- Nonverbal: not using spoken language
- Stimming: repetition of physical movements, sounds, or words, or movement of objects
Nonverbal communication is extremely important to anyone with autism, anxiety, or a panic disorder. It can range from texting and writing, to sign language or actual handheld signs. For some nonverbal people, it’s a constant need, and for some, it’s only during anxiety, anger or depression. Though for all, it’s a must.
From personal experience, I know going nonverbal and being forced to verbalize my emotions and what I’m thinking is one of the most anxiety inducing things in the world. With accommodations, I’m able to avoid that anxiety and often calm myself through stimming and calming exercises.
For example, if my fiance and I text, even if we are on call, that’s how he accommodates me. The accommodation allows my brain to not be further over stimulated by me talking and him talking. Sometimes we also just sit there comfortably, or he’ll even read to me if I ask him to.
A big part of nonverbal communication is having preset ideas, boundaries, or organization when the person is verbal or by writing them down.
For children, this is an even bigger issue because as adults and teens we learn to handle our emotions better from years of studying others and practicing, but as a child things are so much more surreal. They can be devastating, even if it’s something that seems as small as a routine change. Having open communication and various ways of communicating can change a whole child’s perspective of themselves and their going nonverbal. It can make it much easier to cope with and easier to help them get through.
For teenagers and adults, it can be extremely frustrating still because many non-autistic or allistic people have the idea that autism only affects children, so often we are called immature or told that we’re old enough to use our words, which can make the anxiety or anger worse that we’re already experiencing. The same goes for us as does children: accommodations = less stress = quicker coordinating and resolving.
Here are some ways you can help your nonverbal friend!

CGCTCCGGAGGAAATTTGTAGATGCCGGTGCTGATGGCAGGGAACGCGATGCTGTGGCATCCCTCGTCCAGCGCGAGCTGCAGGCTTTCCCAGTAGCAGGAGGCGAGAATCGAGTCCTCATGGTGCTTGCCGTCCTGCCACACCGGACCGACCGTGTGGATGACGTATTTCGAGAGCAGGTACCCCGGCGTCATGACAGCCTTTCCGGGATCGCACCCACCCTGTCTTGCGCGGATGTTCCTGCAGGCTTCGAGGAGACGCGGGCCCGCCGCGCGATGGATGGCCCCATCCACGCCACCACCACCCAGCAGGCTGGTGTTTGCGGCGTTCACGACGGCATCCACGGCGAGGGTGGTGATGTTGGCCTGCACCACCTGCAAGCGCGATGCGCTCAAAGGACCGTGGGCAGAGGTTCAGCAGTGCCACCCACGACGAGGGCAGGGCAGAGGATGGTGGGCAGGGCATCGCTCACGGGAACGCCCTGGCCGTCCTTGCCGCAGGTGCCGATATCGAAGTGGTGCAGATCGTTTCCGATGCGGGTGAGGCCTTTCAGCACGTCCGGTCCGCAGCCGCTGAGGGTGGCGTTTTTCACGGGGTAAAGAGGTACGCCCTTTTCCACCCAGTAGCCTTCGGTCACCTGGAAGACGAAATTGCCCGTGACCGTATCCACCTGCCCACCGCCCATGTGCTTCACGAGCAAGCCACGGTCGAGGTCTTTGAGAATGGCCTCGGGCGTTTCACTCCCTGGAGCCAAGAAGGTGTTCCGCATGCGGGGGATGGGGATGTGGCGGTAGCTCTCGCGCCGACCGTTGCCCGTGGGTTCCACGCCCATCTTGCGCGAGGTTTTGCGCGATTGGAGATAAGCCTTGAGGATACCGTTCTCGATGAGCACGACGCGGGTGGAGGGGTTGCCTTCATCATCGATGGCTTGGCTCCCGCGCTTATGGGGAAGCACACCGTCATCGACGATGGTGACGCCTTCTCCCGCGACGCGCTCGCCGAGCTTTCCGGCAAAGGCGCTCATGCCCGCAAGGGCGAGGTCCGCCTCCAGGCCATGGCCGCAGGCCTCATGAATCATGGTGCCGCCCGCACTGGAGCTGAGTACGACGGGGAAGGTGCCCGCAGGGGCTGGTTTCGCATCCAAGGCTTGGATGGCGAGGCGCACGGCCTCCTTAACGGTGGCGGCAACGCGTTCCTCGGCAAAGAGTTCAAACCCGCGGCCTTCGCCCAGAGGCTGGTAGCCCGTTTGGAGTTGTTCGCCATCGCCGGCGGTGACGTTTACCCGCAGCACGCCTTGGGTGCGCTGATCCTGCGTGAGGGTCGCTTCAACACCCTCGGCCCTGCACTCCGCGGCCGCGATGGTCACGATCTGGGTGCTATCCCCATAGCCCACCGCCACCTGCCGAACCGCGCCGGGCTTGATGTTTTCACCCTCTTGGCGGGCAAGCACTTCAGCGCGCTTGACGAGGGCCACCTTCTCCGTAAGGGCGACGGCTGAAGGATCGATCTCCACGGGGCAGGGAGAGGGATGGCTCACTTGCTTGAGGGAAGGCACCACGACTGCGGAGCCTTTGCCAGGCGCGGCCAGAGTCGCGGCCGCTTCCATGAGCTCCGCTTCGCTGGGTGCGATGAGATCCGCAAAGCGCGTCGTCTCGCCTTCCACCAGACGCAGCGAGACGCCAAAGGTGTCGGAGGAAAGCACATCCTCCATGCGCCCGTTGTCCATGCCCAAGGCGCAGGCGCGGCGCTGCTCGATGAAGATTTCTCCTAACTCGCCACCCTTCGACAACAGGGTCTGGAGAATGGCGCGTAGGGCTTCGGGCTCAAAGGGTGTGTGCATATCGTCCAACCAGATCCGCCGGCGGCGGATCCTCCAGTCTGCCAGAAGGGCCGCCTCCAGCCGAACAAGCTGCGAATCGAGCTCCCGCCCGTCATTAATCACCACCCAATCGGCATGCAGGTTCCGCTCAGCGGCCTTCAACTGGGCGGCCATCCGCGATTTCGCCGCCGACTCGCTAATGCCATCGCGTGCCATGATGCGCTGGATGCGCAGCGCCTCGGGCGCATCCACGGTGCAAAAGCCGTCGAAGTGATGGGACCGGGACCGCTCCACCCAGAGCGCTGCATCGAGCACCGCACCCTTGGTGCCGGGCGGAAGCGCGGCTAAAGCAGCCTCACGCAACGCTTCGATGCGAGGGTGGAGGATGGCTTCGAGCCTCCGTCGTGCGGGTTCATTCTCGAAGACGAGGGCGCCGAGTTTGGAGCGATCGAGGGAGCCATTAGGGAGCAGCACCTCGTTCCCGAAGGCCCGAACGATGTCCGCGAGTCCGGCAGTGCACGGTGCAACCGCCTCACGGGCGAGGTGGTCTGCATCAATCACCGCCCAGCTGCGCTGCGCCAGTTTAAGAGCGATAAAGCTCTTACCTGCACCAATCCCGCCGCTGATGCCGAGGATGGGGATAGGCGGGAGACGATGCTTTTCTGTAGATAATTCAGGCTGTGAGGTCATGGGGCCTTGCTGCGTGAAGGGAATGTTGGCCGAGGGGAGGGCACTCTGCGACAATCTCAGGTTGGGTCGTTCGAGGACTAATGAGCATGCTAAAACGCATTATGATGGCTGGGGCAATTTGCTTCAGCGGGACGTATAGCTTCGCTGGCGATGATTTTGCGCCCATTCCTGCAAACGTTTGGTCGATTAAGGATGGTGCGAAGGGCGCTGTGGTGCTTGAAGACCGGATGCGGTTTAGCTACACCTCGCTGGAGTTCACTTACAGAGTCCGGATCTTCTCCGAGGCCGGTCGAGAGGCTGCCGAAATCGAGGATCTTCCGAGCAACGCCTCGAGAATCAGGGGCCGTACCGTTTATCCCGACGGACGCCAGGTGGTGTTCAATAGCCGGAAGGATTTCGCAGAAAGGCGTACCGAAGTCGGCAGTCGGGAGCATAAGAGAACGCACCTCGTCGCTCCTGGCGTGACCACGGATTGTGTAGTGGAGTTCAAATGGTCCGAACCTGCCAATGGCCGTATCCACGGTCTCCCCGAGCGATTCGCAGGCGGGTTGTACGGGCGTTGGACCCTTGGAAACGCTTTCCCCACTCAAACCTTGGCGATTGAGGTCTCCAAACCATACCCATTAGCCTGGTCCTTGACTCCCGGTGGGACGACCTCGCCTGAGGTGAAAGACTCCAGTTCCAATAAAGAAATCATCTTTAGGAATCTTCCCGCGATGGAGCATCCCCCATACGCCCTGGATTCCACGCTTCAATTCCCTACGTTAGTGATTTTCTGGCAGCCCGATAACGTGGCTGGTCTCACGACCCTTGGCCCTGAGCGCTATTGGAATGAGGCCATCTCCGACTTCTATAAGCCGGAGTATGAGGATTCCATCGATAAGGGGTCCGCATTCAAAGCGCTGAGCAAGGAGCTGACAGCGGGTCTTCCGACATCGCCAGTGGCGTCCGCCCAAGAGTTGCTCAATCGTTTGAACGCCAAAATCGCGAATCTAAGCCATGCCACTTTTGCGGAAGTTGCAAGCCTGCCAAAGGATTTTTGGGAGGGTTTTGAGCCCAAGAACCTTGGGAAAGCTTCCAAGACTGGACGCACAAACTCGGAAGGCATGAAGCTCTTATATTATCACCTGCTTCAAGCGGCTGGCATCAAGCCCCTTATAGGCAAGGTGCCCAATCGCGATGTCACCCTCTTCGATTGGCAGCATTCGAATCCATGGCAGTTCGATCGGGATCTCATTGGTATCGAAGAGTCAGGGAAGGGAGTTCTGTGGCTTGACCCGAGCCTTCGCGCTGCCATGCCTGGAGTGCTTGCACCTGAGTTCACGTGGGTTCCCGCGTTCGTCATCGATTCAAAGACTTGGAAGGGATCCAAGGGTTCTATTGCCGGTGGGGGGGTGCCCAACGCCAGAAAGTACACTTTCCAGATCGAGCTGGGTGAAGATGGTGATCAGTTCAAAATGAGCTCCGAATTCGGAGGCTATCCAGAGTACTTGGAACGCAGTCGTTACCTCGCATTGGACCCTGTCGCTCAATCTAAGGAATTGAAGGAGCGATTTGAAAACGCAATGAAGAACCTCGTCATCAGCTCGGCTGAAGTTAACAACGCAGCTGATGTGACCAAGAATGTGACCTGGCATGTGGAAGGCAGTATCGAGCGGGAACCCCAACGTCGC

- Ask them what they need!
- Asking them and offering them a notepad and pen can be the most helpful thing you can do!
- Offer them things
- Offer them water, a blanket, their stim things, any comfort objects, etc. Anything that you know makes them feel better!
- Only ask yes and no questions
- This is so they can nod and shake their head. The first thing you should ask is “Are you nonverbal?” and then “Is it okay for me to talk?” Often times, being forced to listen to others speak can be overwhelming as well!
- Realize that we are likely frustrated with ourselves and getting angry only hurts us.
- I often get angry with myself about being unable to talk, and when someone gets angry at me, it makes me feel stupid and like a bother.
- Do not treat us like we aren’t there/can’t hear. We can.
- Often we get treated like we’re not actually present, when most of us can hear everything you’re saying and see everything you’re doing. It can be very hurtful to have a loved one and/or caregiver talk disrespectfully about us when we’re struggling the most.
So to recap, going nonverbal is a big part of many anxiety disorders and autism. It can be very stressful for the nonverbal person, regardless of age or reason. Having pre-organized forms of communication that don’t require talking is the best way you can help your nonverbal loved one!